Stillbirth

Now that you are pregnant, you may find yourself worried about the health and wellbeing of your baby. You may be especially nervous about your pregnancy during the first twelve weeks of pregnancy, as it is during this time that miscarriages most commonly occur. However, if you are pregnant, there is a risk of stillbirth later in your pregnancy. Like miscarriage, a stillbirth can be an emotionally and physically traumatic experience. It is important to be aware of the signs and symptoms of stillbirth as your progress through your pregnancy.

What Is a Stillbirth?
Stillbirth refers to the death of a fetus anytime after the 20th week of pregnancy. Stillbirths can occur right up until the time of labor and delivery. Generally, stillbirth is only experienced in about 1 out of every 200 pregnancies. Most stillbirths occur before delivery, however, up to 14% of all stillbirths do occur during the delivery period.

Signs of a Stillbirth
If you are pregnant, it is important that you be able to recognize the signs of a possible stillbirth. By catching the symptoms early on, it may be possible to prevent a stillbirth from occurring. Warning signs include:

 

  • lack of movement from you baby
  • significant decrease in baby's movement
  • vaginal bleeding

 

If you notice any change in your baby's movements, it is important to notify your health care provider as soon as possible.

Risk Factors for Stillbirth
Though any pregnant woman can experience a stillbirth, certain factors do increase your risk of having a stillborn baby. These factors include:

 

  • alcohol consumption during pregnancy
  • drug use during pregnancy
  • preeclampsia during pregnancy

 

Diagnosing a Stillbirth
While diagnosing a stillbirth is not a pleasant thing to do, it is necessary if your baby has stopped moving or if you are experiencing continued vaginal bleeding. Your health care provider will perform a pregnancy ultrasound in order to determine the health of your baby. An ultrasound creates an image of the inside of your uterus and projects this image onto a screen. Using an ultrasound, your health care provider can determine the age, weight, and sex of your baby. She can also determine how healthy your baby is.

Treating a Stillbirth
A stillbirth generally requires no treatment as it usually resolves naturally. Once a baby dies inside the uterus, your body will go into labor within two weeks of the death. Your body will expel the baby as your progress through labor.

It can be very emotionally upsetting to wait for your body to naturally progress into labor though. Many women who experience a stillbirth opt to have labor induced immediately. Labor can also be induced if your body takes longer than two weeks to go into labor.

Causes of Stillbirths
Stillbirths can be the result of a variety of different factors.

Placental Abruption: Placental abruption occurs when the placenta begins to tear away from the wall of your uterus. This prevents your baby from getting enough oxygen or the nutrients that he needs to survive. Placental abruption can also result in heavy bleeding.

Chromosomal Abnormality: Sometimes, babies are created with chromosomal abnormalities. These babies can have difficulties with proper development, motor skills, speech, and memory. In some cases, children with chromosomal abnormalities can become very sick, and even die. Your body can sometimes sense when your baby is suffering from a chromosomal abnormality, causing a miscarriage. Other times, this chromosomal abnormality goes undetected until your baby grows to a point where it can no longer support itself. One of the main reasons for a stillbirth is chromosomal abnormality.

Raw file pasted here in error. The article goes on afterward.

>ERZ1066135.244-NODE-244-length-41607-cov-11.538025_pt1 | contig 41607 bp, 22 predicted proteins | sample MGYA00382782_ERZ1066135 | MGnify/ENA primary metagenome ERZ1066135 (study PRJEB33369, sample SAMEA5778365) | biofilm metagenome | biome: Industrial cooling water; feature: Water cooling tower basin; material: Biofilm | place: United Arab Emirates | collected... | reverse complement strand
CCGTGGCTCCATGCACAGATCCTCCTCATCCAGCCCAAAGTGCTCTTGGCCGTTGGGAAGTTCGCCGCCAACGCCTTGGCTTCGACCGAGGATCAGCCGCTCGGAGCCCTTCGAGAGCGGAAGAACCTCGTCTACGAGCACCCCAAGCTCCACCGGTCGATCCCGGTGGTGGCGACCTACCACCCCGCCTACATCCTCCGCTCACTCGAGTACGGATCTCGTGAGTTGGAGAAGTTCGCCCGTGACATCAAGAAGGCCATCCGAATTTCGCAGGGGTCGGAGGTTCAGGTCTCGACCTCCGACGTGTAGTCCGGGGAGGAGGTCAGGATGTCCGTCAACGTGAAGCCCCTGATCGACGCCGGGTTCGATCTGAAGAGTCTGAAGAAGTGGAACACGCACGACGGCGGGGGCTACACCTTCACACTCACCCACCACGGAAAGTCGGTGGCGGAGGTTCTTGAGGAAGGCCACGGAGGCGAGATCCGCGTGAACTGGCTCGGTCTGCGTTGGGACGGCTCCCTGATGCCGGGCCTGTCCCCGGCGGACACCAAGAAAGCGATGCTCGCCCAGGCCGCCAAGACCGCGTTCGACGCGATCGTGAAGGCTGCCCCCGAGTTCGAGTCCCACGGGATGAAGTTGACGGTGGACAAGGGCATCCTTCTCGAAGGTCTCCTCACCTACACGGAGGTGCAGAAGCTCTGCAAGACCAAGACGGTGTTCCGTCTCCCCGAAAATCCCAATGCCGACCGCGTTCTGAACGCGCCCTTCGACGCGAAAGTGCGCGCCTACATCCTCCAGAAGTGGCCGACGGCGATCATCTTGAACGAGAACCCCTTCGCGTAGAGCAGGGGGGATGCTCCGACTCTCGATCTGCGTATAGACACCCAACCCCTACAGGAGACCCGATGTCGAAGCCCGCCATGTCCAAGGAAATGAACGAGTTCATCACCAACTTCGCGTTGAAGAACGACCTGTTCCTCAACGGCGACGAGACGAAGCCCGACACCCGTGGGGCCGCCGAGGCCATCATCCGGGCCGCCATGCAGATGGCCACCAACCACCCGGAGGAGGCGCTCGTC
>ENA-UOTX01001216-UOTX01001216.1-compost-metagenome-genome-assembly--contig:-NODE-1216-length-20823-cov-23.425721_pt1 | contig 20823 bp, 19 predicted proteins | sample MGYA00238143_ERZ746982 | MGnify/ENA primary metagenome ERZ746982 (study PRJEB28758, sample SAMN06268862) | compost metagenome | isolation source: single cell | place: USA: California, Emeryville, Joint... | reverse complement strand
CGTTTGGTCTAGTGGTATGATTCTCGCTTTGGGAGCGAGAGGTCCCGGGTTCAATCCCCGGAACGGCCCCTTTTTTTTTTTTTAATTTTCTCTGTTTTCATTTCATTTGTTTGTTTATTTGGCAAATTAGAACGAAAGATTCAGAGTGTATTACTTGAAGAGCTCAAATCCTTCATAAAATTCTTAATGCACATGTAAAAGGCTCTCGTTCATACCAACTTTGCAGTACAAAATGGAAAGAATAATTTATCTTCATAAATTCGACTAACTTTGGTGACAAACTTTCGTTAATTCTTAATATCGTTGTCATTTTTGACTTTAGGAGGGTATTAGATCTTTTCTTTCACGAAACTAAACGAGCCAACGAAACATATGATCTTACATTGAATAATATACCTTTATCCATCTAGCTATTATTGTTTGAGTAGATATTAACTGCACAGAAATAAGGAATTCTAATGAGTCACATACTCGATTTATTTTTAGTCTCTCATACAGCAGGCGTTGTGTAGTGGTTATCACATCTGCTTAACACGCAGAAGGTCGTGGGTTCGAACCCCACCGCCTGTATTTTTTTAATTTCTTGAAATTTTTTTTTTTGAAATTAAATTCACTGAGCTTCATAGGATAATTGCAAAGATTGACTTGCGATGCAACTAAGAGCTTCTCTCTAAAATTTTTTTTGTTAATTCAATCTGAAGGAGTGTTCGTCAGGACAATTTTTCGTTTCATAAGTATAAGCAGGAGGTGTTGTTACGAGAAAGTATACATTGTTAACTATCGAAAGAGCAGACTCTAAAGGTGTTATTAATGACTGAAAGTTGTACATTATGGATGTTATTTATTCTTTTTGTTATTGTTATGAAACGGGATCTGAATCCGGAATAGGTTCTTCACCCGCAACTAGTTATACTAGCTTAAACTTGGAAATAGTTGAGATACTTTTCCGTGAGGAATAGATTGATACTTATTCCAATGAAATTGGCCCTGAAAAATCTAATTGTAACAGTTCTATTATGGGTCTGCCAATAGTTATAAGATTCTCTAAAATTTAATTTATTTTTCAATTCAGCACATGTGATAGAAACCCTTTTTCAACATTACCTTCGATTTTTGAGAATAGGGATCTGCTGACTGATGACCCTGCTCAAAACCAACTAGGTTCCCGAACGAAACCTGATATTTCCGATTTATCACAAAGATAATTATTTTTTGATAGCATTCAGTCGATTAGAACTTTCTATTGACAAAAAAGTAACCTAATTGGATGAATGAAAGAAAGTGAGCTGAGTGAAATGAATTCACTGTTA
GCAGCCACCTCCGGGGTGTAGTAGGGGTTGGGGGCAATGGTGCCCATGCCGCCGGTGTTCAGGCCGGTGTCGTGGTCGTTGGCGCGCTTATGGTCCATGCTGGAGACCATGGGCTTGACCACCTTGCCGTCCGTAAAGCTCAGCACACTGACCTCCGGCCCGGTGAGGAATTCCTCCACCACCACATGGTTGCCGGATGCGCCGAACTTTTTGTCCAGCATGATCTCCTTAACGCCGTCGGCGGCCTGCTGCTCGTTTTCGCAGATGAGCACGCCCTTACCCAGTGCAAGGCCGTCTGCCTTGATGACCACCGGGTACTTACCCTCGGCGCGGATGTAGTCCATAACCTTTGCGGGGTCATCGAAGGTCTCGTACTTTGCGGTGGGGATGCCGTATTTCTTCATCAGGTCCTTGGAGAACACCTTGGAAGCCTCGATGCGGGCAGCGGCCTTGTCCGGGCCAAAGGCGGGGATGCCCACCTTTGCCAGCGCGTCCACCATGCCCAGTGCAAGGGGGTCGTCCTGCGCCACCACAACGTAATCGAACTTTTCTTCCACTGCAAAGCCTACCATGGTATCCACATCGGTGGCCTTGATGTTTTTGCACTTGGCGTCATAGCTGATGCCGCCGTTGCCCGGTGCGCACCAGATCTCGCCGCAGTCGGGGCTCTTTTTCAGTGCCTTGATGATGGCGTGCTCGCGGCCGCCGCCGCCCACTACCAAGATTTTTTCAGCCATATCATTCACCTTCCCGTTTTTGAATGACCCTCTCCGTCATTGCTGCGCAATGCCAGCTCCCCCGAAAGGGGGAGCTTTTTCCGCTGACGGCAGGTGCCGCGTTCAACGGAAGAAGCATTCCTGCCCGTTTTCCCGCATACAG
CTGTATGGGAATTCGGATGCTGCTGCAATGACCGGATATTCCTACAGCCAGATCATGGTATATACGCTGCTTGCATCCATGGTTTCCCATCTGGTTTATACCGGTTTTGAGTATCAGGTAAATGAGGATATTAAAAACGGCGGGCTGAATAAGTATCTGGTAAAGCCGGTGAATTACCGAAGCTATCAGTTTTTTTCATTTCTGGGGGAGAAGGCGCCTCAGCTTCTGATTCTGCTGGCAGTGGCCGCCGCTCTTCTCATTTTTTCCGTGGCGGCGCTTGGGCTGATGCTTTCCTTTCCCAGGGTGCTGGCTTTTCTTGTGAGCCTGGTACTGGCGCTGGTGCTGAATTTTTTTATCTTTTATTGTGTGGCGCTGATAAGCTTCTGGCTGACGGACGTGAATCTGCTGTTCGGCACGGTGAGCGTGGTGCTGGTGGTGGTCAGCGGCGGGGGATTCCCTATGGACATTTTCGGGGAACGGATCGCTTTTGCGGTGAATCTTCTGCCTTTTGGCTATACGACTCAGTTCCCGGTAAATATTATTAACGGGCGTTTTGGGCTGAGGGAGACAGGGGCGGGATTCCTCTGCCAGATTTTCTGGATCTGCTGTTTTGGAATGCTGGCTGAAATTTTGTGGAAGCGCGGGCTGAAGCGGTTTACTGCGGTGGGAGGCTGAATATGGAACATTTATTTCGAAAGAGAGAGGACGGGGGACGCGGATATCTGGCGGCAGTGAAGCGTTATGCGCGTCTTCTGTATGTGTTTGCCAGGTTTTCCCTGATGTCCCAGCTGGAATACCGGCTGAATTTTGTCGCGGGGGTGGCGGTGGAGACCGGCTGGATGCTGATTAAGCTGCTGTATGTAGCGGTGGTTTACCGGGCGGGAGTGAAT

Other causes of stillbirths include:

 

  • bacterial infections
  • gestational growth problems
  • environmental risks

 

Preventing Stillbirths
Over the past twenty years, the number of stillbirths in the United States has decreased by almost 50%. This is probably related to the increased quality of maternal care and new knowledge about maternal risk factors in stillbirth. If you are worried about a possible stillbirth, there are a few things that you can do to help prevent it.

Get Proper Prenatal Care: It is very important to receive regular prenatal health care throughout your pregnancy. Your prenatal health care provider can ensure that your baby is safe and that you are doing all that you can to ensure a healthy pregnancy. Prenatal care can also identify possible problems early on, so that they can be resolved without any major pregnancy complications.

Monitor Baby's Movements: It is a good idea to keep track of how much your baby moves on any given day. This will help you to recognize any changes in your baby's daily action patterns. Count the number of kicks that your baby performs every day after the 25th week. If she is producing less than ten kicks a day, consult with your health care provider to make sure that everything is okay. You can also rent a fetal doppler machine to help monitor your baby's heart rate.

Pregnancy After Stillbirth
If you have experienced a stillbirth, you may be fearful about trying for another pregnancy. This is understandable stillbirth is a very traumatic experience. Pregnancy after a stillbirth is entirely possible, though it is important that you give yourself time to heal, both physically and emotionally. Speak with family and friends about your experience, or seek counseling for stillbirth support. This will help to make your next pregnancy a positive and happy experience.

The likelihood of a recurrent stillbirth depends upon the cause of your initial stillbirth. While repeated stillbirths do happen, they are very uncommon. Even in the case of genetic defects, recurrent stillbirths are very unlikely.

 

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